The brothers have become used to preparing the deceased.

“You need an eye for it,” says Stuart. “Preparing the body is a part of our day that’s very familiar to us. You treat it all with dignity and respect. Sometimes we ask for a recent photograph of the deceased, so we can make the person look like they were in life, so we apply the right shade of make up and so on. The presentation is often what people remember.”

To unwind, Stuart relishes the challenge of an indoor climbing wall. Or he will go to a gig, take a holiday or hang out with friends. He has recently taken up yoga.

Simon has just returned from a trip to India. Using holiday time to get some head space away from the day job is important, he says, and in his psychoanalyst fiancée, Nadia, he has the perfect sounding board.

‘Years of lifting’

Stephen, their father, comes in to rejuvenate the struggling peat fire. He is holding his hip. “Years of lifting,” he says, giving an insight into a hazard of the profession.

“Coffins used to be much heavier than they are now and when you’d go to collect the deceased. you’d often have to place them in it and carry them down flights of stairs and steps. Overtime that takes its toll.”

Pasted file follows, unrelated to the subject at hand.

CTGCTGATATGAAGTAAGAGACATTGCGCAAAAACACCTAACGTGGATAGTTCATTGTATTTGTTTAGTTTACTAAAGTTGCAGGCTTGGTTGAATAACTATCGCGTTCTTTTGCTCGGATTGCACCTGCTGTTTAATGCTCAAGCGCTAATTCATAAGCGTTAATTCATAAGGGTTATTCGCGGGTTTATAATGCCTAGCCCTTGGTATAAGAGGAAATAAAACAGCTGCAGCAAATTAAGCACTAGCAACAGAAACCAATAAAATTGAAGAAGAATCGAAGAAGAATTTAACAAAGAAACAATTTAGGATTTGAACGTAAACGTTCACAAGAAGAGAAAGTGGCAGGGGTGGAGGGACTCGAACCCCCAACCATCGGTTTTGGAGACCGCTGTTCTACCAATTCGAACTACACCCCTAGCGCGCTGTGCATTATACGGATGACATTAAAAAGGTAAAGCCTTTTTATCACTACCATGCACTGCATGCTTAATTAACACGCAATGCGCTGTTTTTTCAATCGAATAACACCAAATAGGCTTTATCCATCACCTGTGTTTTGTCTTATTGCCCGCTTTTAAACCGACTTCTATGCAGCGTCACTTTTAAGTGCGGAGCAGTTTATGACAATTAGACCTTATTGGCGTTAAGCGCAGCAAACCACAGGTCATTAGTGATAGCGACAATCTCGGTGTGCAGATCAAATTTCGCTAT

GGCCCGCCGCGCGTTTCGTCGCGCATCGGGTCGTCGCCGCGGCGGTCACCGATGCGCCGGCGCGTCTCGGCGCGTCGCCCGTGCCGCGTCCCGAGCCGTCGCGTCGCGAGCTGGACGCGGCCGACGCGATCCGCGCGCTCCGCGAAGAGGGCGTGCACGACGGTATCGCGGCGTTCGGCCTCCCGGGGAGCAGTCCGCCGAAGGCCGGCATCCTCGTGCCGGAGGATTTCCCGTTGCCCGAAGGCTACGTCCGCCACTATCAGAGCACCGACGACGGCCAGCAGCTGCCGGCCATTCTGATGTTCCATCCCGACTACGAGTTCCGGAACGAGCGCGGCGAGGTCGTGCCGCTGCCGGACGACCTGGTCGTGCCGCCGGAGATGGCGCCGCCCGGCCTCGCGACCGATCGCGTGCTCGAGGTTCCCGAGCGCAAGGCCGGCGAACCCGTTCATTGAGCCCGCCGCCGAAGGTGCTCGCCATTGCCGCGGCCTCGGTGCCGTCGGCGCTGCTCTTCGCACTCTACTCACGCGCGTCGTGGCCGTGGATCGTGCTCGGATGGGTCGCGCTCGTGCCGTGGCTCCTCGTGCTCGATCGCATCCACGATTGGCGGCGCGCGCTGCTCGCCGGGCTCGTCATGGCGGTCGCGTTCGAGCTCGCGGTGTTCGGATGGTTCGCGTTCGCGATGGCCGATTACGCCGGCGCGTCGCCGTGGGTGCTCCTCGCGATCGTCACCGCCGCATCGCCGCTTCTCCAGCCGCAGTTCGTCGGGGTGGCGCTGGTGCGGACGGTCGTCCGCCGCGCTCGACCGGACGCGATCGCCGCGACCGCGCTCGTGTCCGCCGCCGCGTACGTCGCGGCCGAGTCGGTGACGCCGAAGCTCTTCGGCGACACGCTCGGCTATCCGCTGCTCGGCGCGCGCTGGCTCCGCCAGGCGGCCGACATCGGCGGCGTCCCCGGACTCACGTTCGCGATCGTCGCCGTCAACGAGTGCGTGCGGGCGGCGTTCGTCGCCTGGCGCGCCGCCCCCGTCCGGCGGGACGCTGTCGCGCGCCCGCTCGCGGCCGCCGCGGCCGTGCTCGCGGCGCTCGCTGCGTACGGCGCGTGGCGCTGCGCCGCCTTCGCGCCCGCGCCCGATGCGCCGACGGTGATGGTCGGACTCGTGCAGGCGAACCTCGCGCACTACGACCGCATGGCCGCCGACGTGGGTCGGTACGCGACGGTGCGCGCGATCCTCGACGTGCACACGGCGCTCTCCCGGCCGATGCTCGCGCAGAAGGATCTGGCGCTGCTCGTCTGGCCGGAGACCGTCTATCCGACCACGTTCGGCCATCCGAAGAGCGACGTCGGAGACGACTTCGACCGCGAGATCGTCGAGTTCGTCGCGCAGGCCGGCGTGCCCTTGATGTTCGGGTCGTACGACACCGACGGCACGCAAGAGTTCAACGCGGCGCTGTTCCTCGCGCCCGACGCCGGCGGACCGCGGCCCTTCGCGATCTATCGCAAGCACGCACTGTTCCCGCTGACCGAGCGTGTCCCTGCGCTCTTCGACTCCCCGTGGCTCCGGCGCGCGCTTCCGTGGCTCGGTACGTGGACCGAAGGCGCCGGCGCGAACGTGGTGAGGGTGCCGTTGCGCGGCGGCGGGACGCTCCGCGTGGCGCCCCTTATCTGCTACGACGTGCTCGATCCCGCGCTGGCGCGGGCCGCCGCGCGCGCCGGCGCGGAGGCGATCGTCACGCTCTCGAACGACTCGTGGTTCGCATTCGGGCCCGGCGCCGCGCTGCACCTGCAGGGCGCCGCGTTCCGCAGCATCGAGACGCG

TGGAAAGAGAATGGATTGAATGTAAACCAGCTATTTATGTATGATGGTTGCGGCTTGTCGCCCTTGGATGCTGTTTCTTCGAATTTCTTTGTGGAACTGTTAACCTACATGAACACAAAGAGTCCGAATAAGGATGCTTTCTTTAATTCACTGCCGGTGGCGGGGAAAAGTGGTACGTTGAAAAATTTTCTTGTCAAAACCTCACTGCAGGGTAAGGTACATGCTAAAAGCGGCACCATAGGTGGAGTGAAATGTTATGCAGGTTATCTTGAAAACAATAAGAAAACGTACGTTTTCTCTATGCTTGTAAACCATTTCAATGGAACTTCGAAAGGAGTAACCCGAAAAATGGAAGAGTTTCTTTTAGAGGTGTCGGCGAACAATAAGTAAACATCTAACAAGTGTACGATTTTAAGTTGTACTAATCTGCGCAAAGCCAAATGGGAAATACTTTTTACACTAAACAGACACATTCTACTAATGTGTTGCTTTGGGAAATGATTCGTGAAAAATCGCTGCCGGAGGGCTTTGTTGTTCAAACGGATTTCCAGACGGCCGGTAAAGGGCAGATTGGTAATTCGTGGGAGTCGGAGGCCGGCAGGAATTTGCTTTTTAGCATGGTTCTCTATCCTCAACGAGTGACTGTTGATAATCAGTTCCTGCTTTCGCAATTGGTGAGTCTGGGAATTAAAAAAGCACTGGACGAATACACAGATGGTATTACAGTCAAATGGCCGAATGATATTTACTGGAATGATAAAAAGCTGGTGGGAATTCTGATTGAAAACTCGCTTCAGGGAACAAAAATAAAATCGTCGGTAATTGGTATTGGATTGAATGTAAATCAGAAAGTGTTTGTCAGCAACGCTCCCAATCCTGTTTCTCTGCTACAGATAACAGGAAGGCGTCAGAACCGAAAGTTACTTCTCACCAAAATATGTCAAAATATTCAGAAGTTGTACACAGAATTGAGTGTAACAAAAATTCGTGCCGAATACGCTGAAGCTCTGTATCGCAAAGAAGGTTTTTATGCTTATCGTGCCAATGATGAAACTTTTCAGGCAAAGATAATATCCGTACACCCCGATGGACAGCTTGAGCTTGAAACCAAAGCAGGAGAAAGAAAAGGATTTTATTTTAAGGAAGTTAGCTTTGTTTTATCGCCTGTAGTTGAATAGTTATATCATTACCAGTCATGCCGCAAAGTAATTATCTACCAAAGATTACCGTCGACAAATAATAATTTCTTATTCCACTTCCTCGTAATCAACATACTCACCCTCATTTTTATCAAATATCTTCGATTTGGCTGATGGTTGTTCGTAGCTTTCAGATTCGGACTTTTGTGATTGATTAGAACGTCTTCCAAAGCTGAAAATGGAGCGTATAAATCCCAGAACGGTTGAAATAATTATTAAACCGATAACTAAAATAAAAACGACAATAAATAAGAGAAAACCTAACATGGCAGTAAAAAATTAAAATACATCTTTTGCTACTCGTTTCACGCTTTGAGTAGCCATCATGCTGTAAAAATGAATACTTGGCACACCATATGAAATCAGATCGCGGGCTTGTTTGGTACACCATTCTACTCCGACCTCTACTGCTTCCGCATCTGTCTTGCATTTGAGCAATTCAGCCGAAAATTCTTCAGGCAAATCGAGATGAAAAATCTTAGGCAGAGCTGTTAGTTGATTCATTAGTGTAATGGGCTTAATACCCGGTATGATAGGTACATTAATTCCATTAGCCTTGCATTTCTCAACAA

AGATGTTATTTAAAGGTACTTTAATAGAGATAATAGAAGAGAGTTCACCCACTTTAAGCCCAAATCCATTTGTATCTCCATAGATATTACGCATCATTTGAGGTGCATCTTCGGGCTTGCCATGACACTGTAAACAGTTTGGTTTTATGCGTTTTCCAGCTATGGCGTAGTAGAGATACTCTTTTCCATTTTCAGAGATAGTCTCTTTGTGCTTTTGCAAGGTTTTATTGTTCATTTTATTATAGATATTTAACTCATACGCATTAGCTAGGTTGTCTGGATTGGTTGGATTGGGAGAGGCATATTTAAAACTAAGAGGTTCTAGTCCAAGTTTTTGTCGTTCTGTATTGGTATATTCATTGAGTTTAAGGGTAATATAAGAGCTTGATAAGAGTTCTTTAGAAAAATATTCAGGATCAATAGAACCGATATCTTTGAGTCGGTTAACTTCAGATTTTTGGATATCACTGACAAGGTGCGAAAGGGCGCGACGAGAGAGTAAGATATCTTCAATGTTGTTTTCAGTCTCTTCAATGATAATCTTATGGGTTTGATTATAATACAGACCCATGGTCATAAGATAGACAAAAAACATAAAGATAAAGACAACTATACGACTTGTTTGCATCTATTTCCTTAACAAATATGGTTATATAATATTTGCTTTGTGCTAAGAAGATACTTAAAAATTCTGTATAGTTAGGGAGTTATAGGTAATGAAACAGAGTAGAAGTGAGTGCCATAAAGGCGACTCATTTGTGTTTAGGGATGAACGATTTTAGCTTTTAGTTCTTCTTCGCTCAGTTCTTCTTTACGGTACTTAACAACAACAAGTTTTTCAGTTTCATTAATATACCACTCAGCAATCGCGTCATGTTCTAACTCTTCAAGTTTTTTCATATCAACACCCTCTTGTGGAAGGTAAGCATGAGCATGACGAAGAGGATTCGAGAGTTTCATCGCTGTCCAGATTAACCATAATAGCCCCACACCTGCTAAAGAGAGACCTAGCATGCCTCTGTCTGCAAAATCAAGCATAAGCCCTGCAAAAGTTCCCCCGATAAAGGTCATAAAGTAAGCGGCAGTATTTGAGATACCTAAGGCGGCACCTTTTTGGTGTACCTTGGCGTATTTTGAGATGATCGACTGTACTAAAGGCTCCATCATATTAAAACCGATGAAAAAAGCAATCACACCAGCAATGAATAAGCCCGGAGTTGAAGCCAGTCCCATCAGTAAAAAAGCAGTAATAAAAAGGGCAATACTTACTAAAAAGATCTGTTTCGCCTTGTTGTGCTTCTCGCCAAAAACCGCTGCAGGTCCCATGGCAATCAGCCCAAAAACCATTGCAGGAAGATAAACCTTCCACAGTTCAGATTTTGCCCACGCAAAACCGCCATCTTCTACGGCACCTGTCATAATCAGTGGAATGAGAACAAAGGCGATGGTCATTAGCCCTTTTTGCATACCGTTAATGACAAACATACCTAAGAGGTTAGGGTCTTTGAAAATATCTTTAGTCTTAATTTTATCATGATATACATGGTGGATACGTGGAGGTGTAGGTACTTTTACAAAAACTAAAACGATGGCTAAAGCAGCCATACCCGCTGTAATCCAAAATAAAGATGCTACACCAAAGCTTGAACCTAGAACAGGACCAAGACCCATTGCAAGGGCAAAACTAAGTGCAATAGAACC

In Cavan, Colm Kieran (35), a funeral director and father of three, says there are now Irish Association of Funeral Directors (IAFD) courses that explain how lifting should be done and provide information on aids to assist in the process.

My wife, Madeline, tells my son that 'Dada is gone to look after people' and in many ways I think that sums it up well

The youngest of six, Colm returned to the family business in Kingscourt after studying civil engineering in Trinity College and worked in the sector for a few years.

“In 2011, I married Georgina and returned to help run the family businesses which also includes a furniture shop,” he says.

Life is good and he knows his children – Ella (5), Dillon (3) and Eoin (2) – are well looked after by family when he and Georgina, a medical scientist in Navan hospital, are busy. But spare time is limited. He wonders if and when the tipping point will come.